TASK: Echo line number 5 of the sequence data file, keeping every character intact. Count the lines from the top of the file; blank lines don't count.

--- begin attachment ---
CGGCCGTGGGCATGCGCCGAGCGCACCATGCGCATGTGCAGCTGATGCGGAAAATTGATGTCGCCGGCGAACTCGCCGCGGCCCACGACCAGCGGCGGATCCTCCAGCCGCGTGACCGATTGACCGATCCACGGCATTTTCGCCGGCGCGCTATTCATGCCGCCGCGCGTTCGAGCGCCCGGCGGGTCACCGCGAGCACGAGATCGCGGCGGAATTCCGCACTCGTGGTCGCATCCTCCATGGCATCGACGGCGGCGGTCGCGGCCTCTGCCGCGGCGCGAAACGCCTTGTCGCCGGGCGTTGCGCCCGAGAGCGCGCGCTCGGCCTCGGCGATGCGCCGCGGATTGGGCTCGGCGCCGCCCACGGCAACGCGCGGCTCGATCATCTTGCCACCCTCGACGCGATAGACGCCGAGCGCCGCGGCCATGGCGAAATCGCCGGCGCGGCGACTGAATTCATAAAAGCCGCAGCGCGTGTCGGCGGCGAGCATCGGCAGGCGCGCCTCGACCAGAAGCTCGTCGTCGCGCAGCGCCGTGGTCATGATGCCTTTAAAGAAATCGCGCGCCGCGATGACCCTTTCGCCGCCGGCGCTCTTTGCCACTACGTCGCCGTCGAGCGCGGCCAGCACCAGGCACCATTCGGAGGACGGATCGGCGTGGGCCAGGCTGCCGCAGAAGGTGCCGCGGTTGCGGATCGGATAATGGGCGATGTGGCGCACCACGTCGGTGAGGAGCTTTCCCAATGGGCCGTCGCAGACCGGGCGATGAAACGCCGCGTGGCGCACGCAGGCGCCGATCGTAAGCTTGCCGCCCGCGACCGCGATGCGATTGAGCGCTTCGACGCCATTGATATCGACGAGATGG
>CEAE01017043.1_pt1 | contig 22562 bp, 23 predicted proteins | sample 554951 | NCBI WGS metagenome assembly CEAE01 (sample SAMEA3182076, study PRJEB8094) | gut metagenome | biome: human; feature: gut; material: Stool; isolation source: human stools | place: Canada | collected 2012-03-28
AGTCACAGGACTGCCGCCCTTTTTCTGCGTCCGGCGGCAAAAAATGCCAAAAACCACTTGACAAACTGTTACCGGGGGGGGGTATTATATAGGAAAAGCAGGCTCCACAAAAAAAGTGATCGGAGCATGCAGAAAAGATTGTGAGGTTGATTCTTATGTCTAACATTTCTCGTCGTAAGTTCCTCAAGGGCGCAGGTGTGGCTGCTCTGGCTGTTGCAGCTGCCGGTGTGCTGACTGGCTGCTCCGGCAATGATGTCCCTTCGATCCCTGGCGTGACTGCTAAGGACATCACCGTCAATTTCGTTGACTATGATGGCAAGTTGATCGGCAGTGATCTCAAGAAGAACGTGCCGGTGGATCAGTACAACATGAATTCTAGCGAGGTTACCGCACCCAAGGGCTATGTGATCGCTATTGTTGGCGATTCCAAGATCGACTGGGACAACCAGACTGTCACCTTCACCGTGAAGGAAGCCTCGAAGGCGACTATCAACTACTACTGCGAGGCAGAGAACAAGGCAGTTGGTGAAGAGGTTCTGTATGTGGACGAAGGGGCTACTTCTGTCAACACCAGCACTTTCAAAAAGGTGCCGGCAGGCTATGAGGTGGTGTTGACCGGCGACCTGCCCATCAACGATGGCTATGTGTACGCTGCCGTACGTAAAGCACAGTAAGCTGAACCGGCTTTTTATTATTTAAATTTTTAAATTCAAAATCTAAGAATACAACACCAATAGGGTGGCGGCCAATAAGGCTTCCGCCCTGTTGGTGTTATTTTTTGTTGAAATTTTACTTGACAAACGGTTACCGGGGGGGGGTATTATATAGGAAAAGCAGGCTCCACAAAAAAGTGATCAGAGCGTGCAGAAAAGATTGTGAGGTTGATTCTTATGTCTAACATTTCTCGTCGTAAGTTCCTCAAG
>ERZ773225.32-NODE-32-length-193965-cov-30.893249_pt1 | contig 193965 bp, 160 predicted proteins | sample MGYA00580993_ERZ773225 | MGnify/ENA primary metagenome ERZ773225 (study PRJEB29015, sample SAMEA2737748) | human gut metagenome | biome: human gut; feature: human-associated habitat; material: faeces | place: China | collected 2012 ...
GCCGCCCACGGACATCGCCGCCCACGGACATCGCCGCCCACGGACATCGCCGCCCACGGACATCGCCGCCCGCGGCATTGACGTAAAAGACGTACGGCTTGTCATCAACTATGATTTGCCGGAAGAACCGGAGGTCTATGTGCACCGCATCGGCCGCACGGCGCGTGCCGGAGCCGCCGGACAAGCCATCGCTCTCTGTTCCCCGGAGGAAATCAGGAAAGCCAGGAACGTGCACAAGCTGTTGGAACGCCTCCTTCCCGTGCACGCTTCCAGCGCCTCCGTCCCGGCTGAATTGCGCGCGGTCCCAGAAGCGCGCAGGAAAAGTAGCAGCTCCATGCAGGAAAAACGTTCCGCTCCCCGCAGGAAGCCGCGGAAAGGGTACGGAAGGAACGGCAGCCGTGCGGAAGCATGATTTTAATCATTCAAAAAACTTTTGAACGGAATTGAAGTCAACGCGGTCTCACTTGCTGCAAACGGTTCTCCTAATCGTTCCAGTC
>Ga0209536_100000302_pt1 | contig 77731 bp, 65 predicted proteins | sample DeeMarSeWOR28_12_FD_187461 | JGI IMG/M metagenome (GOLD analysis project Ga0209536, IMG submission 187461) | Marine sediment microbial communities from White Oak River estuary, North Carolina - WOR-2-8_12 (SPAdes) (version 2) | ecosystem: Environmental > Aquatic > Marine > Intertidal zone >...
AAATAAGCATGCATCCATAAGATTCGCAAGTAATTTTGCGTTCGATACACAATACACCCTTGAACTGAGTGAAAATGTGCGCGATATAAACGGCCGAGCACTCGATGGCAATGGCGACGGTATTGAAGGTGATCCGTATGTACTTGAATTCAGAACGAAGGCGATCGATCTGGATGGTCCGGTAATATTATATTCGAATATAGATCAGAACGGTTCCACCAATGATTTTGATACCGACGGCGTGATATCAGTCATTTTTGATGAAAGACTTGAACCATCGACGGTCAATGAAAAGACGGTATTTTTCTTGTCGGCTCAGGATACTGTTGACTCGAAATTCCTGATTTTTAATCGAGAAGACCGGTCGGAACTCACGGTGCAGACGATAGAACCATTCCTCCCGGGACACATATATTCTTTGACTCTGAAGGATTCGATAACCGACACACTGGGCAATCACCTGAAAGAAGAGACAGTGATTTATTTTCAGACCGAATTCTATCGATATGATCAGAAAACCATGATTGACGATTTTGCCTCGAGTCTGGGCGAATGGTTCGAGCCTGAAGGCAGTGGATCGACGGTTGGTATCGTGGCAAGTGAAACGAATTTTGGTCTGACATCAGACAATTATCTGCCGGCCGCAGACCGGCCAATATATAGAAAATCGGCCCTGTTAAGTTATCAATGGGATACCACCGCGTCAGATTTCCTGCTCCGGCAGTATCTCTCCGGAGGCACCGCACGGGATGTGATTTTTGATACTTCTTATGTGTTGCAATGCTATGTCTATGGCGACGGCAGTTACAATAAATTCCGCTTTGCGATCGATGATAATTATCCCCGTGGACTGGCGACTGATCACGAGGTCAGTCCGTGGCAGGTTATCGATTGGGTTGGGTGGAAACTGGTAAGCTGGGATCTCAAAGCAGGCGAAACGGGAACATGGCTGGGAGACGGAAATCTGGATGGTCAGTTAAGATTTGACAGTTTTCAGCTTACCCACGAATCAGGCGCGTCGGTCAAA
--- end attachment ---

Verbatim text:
GCCGCCCACGGACATCGCCGCCCACGGACATCGCCGCCCACGGACATCGCCGCCCACGGACATCGCCGCCCGCGGCATTGACGTAAAAGACGTACGGCTTGTCATCAACTATGATTTGCCGGAAGAACCGGAGGTCTATGTGCACCGCATCGGCCGCACGGCGCGTGCCGGAGCCGCCGGACAAGCCATCGCTCTCTGTTCCCCGGAGGAAATCAGGAAAGCCAGGAACGTGCACAAGCTGTTGGAACGCCTCCTTCCCGTGCACGCTTCCAGCGCCTCCGTCCCGGCTGAATTGCGCGCGGTCCCAGAAGCGCGCAGGAAAAGTAGCAGCTCCATGCAGGAAAAACGTTCCGCTCCCCGCAGGAAGCCGCGGAAAGGGTACGGAAGGAACGGCAGCCGTGCGGAAGCATGATTTTAATCATTCAAAAAACTTTTGAACGGAATTGAAGTCAACGCGGTCTCACTTGCTGCAAACGGTTCTCCTAATCGTTCCAGTC